If you skipped Windows 8.x and have just upgraded to Windows 10 from Windows 7 or Windows XP, you’re probably a little disoriented when you go to perform file management tasks. To begin with, the name of the tool has changed from Windows Explorer to File Explorer, and the file management tool has been given a slightly new user interface that features a Ribbon toolbar instead of a traditional drop-down menu system.
When I first encountered File Explorer’s Ribbon toolbar, I was more than a little disconcerted by what I initially thought would be a big learning curve. However, once I adapted to it, I found that I really liked the Ribbon toolbar. I can now say with confidence that, once you get used to the Ribbon toolbar, you’ll wonder how you ever got along without its feature set. It’s truly a much more efficient navigational system.
To help you get started, let’s take a look at some of the main features of File Explorer’s Ribbon toolbar.
Keep in mind that while there are a host of other new features sprinkled throughout Windows 10’s File Explorer that add great functionality to all the typical file management operations you are likely to perform, I won’t cover them all in this article.
File Explorer’s Ribbon contains one menu and a set of Core tabs that are always visible along with the Contextual tabs, which appear based on the type of object that you’ve selected–such as a location, a folder, or a file–and then provide related commands. This system of Core and Contextual tabs is designed to easily expose close to 200 different file management commands. The majority of these commands have always existed in Windows Explorer, but they were buried in numerous nested menus, pop-ups, dialog boxes, or right-click context menus.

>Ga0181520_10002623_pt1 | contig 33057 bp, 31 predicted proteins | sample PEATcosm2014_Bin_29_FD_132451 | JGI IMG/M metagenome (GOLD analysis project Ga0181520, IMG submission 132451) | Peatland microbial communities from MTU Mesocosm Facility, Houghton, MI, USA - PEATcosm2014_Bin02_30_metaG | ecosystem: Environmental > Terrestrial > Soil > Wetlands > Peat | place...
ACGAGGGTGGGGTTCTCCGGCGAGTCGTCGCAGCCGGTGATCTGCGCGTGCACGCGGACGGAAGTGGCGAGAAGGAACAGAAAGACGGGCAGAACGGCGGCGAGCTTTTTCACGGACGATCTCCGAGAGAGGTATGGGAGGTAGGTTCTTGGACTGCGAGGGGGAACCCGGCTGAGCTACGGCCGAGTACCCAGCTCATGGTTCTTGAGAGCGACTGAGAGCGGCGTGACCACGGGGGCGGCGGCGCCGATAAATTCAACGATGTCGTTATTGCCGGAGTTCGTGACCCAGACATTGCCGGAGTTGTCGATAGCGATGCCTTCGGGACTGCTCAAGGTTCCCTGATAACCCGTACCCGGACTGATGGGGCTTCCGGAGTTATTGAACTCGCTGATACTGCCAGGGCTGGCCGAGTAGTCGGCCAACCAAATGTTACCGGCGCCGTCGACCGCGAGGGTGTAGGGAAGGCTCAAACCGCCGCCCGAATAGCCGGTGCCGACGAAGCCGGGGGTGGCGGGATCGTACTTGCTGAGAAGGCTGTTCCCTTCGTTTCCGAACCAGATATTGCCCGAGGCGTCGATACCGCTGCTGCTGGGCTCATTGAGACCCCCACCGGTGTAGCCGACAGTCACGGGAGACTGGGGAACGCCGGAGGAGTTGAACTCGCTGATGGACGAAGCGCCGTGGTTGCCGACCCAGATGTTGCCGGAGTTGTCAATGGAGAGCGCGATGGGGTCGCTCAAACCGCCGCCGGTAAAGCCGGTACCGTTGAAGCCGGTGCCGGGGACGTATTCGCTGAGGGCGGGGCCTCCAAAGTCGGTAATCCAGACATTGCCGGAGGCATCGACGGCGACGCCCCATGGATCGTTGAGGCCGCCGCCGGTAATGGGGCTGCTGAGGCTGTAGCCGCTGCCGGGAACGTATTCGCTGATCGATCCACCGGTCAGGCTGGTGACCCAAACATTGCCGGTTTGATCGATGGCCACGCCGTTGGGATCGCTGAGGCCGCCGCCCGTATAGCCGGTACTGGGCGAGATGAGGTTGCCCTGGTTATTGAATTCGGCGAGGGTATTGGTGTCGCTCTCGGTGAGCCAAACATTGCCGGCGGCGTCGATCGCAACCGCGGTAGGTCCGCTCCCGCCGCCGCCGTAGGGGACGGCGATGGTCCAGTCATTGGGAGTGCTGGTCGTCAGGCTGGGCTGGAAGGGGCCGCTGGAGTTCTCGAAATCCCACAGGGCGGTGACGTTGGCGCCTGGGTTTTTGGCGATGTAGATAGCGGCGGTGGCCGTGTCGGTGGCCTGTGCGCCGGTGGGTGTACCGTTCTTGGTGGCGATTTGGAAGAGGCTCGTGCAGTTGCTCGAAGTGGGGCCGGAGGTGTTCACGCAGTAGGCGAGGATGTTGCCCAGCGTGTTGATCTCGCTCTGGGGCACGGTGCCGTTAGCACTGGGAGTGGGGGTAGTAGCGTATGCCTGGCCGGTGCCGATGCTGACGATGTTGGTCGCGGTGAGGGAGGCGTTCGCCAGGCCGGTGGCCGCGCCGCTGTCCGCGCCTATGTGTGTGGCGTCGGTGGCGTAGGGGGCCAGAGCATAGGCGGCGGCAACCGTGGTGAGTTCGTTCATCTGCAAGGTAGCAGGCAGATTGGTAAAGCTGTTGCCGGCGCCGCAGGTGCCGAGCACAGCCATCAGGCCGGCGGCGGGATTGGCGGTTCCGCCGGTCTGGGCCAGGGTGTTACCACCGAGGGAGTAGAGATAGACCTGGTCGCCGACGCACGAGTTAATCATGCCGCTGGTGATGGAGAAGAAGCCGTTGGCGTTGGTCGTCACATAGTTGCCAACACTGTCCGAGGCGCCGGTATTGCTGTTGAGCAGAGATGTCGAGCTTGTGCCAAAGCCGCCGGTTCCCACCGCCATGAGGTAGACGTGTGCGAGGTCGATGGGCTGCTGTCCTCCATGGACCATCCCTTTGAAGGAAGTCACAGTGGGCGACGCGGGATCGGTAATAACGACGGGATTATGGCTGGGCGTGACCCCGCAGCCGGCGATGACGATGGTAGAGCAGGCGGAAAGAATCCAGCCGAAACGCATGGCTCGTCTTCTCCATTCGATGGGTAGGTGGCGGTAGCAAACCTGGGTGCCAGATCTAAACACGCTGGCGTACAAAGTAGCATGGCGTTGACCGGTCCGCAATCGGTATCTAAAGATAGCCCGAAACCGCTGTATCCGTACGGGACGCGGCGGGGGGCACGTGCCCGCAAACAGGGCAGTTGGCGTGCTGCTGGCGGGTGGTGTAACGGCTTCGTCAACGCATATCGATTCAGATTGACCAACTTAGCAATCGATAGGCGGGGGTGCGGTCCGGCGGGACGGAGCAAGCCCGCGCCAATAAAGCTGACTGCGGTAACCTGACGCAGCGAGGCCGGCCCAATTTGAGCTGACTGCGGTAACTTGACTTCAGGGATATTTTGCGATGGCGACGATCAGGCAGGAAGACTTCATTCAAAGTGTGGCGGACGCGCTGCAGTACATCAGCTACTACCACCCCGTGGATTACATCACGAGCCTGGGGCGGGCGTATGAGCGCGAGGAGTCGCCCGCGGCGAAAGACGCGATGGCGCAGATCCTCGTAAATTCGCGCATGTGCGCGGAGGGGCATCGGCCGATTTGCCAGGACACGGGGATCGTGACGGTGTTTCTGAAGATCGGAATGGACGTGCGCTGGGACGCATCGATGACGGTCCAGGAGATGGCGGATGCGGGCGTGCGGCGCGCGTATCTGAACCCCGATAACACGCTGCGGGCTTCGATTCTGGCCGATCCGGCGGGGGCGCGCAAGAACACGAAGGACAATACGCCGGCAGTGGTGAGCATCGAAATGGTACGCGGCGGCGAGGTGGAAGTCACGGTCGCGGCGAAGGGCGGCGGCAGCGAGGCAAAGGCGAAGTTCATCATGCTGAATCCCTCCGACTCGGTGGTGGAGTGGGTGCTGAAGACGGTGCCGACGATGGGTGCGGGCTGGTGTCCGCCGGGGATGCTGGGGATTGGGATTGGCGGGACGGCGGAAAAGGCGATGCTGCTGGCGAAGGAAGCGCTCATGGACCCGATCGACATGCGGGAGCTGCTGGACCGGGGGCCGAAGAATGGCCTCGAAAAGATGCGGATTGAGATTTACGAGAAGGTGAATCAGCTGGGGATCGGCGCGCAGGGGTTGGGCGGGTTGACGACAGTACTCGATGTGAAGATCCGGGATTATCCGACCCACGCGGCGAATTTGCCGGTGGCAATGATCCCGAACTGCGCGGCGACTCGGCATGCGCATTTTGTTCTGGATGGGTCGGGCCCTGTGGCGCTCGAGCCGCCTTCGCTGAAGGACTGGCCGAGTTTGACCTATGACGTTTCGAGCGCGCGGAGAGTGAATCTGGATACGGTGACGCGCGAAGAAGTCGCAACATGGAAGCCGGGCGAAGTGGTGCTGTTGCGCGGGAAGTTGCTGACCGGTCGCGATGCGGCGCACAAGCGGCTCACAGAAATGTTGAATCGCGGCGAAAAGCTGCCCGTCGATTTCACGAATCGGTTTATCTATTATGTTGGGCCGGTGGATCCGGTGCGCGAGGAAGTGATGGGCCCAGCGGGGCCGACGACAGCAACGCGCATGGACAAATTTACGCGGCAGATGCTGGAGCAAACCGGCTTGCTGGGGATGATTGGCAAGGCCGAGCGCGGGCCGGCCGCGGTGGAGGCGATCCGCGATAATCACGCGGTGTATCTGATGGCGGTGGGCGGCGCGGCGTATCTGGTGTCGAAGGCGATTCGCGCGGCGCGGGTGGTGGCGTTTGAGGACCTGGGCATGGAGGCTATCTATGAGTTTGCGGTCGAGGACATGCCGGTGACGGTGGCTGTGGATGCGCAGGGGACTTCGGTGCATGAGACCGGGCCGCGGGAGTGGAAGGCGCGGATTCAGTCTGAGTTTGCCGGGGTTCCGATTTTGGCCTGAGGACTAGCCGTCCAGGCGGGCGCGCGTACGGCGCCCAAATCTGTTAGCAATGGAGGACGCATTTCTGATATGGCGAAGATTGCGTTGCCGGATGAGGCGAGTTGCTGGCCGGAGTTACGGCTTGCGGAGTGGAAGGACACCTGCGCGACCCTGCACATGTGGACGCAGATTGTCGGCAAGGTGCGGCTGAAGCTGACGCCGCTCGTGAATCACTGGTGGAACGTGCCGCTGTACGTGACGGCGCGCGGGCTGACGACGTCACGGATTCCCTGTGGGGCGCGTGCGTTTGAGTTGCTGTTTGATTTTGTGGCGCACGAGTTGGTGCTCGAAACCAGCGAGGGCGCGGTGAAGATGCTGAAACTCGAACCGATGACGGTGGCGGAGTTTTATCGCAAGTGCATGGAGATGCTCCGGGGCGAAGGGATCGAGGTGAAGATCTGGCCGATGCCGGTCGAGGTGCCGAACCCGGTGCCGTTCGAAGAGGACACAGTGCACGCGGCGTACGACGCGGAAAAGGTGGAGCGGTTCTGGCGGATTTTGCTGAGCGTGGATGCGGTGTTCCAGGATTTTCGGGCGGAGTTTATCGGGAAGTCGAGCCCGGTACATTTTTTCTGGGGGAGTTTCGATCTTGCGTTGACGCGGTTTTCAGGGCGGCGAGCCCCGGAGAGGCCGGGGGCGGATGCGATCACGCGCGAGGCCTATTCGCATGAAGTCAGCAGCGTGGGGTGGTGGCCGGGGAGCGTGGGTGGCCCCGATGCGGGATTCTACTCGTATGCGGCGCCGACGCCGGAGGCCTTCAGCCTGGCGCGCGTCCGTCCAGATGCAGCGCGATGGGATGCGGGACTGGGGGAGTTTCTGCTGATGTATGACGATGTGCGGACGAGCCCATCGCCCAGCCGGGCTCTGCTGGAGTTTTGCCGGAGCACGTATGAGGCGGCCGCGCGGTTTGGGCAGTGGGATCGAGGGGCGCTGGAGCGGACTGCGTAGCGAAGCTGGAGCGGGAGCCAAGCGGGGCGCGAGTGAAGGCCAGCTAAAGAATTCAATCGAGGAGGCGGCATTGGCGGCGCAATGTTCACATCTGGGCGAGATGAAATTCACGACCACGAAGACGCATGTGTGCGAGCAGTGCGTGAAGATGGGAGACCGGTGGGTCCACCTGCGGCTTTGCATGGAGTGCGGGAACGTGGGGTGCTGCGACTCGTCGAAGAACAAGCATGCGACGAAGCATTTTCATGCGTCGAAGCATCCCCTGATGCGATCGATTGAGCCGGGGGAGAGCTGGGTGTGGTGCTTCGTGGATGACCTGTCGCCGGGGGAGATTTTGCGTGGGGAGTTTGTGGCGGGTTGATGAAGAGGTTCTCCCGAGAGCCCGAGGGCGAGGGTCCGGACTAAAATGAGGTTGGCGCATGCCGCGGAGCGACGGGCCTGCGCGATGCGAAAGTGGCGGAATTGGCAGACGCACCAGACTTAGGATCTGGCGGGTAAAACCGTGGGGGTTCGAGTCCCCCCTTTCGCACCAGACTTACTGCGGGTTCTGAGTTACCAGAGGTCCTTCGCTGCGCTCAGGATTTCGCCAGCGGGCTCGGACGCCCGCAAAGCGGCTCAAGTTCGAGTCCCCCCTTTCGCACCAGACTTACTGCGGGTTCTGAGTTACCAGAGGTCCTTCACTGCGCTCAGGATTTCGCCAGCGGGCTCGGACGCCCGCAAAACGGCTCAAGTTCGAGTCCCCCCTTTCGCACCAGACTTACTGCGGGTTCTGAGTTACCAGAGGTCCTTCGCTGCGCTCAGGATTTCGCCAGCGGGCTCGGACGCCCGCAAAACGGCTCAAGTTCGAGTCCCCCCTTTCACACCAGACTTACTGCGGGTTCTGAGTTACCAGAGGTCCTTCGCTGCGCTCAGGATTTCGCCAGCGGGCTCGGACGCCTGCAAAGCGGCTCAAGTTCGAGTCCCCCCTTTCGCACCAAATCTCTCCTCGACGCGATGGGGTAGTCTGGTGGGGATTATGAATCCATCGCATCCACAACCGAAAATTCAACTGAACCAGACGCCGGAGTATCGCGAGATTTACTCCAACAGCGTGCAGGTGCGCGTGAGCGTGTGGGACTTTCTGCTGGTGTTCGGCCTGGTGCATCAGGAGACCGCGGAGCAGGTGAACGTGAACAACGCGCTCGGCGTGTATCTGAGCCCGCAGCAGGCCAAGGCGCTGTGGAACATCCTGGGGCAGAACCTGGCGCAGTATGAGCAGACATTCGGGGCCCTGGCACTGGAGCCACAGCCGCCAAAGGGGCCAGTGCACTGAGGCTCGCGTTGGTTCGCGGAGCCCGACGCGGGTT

The Ribbon in File Explorer (Figure A) includes the File menu and three Core tabs titled Home, Share, and View.
File Explorer’s base Ribbon contains the File menu and three Core tabs.
As I mentioned, the Ribbon toolbar contains one menu called the File menu (Figure B). This menu is designed to provide you with quick access to some of the more general commands in File Explorer. When you access the File menu, you’ll see a set of commands on the left side and Frequent places on the right. The Frequent places show the most recently accessed folders, and this remains visible until you select a command that has a submenu. That submenu then overlays the Frequent places space and provides you with related options.
The File menu provides access to the general commands in File Explorer.
For example, when you select Open command prompt, the submenu overlays the Frequent places and shows commands to open a regular or an administrator command prompt (Figure C). Both of the open a command prompt window selections are targeted on the currently selected folder.
Selecting an item from the File menu displays a menu of related commands.
As you can see, other commands on the File menu allow you to open a new Explorer window, open PowerShell, Change folder and search options, access Help, and close File Explorer.
The first of the Core tabs is the Home tab (Figure D), and it provides you with access to the most often used file management commands. The Clipboard group includes all the standard commands, along with a very handy Copy path command. Just select a folder, click the command, and the current path is copied to the clipboard.
The Home tab provides you with access to the main file management commands.
In the Organize group, you’ll find that the Move to and Copy to commands are readily accessible rather than being hidden away on the Edit menu as they were in Windows XP/7. You’ll also find that the Delete and Rename commands live in this group.